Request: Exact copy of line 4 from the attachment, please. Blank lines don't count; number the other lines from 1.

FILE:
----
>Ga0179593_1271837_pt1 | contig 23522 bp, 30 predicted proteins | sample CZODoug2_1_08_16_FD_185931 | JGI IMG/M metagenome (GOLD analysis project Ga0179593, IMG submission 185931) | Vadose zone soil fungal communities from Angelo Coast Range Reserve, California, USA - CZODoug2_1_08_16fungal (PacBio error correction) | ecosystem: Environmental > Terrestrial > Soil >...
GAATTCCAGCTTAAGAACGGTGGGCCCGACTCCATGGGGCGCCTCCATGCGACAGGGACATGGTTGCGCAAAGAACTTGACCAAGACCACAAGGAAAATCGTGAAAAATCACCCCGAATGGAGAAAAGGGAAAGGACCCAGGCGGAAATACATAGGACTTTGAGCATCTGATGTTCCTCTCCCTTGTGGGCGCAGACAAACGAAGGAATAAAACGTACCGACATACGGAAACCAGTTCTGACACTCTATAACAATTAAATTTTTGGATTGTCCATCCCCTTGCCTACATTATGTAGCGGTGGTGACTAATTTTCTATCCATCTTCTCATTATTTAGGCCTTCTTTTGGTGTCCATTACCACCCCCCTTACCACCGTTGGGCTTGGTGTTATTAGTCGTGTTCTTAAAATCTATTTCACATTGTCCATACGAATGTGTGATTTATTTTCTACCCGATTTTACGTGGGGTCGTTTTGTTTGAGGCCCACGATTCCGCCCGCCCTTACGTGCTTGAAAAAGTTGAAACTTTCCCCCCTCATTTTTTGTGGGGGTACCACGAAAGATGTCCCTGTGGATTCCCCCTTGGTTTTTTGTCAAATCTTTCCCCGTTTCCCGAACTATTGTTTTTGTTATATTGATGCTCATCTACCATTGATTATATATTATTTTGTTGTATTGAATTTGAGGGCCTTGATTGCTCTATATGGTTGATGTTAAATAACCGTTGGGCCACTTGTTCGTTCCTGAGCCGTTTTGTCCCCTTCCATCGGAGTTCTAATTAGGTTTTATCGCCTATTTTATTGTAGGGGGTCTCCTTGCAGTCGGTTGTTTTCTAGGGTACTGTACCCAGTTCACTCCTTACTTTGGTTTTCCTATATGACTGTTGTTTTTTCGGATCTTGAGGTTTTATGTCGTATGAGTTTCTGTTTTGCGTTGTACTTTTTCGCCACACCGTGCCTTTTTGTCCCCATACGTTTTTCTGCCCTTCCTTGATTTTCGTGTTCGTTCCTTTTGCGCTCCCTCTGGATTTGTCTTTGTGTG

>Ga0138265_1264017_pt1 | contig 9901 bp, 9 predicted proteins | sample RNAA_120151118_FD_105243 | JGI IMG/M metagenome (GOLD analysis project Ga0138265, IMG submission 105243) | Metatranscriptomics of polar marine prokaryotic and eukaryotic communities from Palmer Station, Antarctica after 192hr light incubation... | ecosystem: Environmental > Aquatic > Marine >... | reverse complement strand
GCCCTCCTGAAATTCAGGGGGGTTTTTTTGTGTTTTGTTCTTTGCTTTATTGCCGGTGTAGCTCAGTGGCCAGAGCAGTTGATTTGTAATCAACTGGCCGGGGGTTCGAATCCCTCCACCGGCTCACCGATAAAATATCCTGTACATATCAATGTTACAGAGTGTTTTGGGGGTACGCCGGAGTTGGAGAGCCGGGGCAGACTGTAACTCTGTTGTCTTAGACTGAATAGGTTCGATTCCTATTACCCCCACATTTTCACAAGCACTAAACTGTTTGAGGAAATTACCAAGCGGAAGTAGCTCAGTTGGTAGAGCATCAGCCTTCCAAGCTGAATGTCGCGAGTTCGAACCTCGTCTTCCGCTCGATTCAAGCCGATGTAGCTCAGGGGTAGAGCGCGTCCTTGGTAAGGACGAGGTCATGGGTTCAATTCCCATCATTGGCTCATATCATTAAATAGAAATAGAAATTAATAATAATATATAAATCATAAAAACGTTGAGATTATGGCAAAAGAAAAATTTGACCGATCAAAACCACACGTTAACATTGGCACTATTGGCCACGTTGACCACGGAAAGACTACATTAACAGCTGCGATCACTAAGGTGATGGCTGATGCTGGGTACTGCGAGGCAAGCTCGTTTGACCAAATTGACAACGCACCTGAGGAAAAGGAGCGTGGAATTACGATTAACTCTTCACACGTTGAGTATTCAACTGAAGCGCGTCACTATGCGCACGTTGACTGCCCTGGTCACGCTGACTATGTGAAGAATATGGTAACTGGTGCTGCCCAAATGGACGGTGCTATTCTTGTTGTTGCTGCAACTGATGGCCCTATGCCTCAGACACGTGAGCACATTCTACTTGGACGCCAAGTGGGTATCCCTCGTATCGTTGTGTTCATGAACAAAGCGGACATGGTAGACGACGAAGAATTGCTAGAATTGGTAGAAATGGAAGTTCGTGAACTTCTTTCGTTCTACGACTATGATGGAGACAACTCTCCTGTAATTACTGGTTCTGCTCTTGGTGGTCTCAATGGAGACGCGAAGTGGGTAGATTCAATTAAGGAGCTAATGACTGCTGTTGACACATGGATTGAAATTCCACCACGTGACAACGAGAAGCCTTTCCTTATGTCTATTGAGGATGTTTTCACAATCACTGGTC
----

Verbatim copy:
GCCCTCCTGAAATTCAGGGGGGTTTTTTTGTGTTTTGTTCTTTGCTTTATTGCCGGTGTAGCTCAGTGGCCAGAGCAGTTGATTTGTAATCAACTGGCCGGGGGTTCGAATCCCTCCACCGGCTCACCGATAAAATATCCTGTACATATCAATGTTACAGAGTGTTTTGGGGGTACGCCGGAGTTGGAGAGCCGGGGCAGACTGTAACTCTGTTGTCTTAGACTGAATAGGTTCGATTCCTATTACCCCCACATTTTCACAAGCACTAAACTGTTTGAGGAAATTACCAAGCGGAAGTAGCTCAGTTGGTAGAGCATCAGCCTTCCAAGCTGAATGTCGCGAGTTCGAACCTCGTCTTCCGCTCGATTCAAGCCGATGTAGCTCAGGGGTAGAGCGCGTCCTTGGTAAGGACGAGGTCATGGGTTCAATTCCCATCATTGGCTCATATCATTAAATAGAAATAGAAATTAATAATAATATATAAATCATAAAAACGTTGAGATTATGGCAAAAGAAAAATTTGACCGATCAAAACCACACGTTAACATTGGCACTATTGGCCACGTTGACCACGGAAAGACTACATTAACAGCTGCGATCACTAAGGTGATGGCTGATGCTGGGTACTGCGAGGCAAGCTCGTTTGACCAAATTGACAACGCACCTGAGGAAAAGGAGCGTGGAATTACGATTAACTCTTCACACGTTGAGTATTCAACTGAAGCGCGTCACTATGCGCACGTTGACTGCCCTGGTCACGCTGACTATGTGAAGAATATGGTAACTGGTGCTGCCCAAATGGACGGTGCTATTCTTGTTGTTGCTGCAACTGATGGCCCTATGCCTCAGACACGTGAGCACATTCTACTTGGACGCCAAGTGGGTATCCCTCGTATCGTTGTGTTCATGAACAAAGCGGACATGGTAGACGACGAAGAATTGCTAGAATTGGTAGAAATGGAAGTTCGTGAACTTCTTTCGTTCTACGACTATGATGGAGACAACTCTCCTGTAATTACTGGTTCTGCTCTTGGTGGTCTCAATGGAGACGCGAAGTGGGTAGATTCAATTAAGGAGCTAATGACTGCTGTTGACACATGGATTGAAATTCCACCACGTGACAACGAGAAGCCTTTCCTTATGTCTATTGAGGATGTTTTCACAATCACTGGTC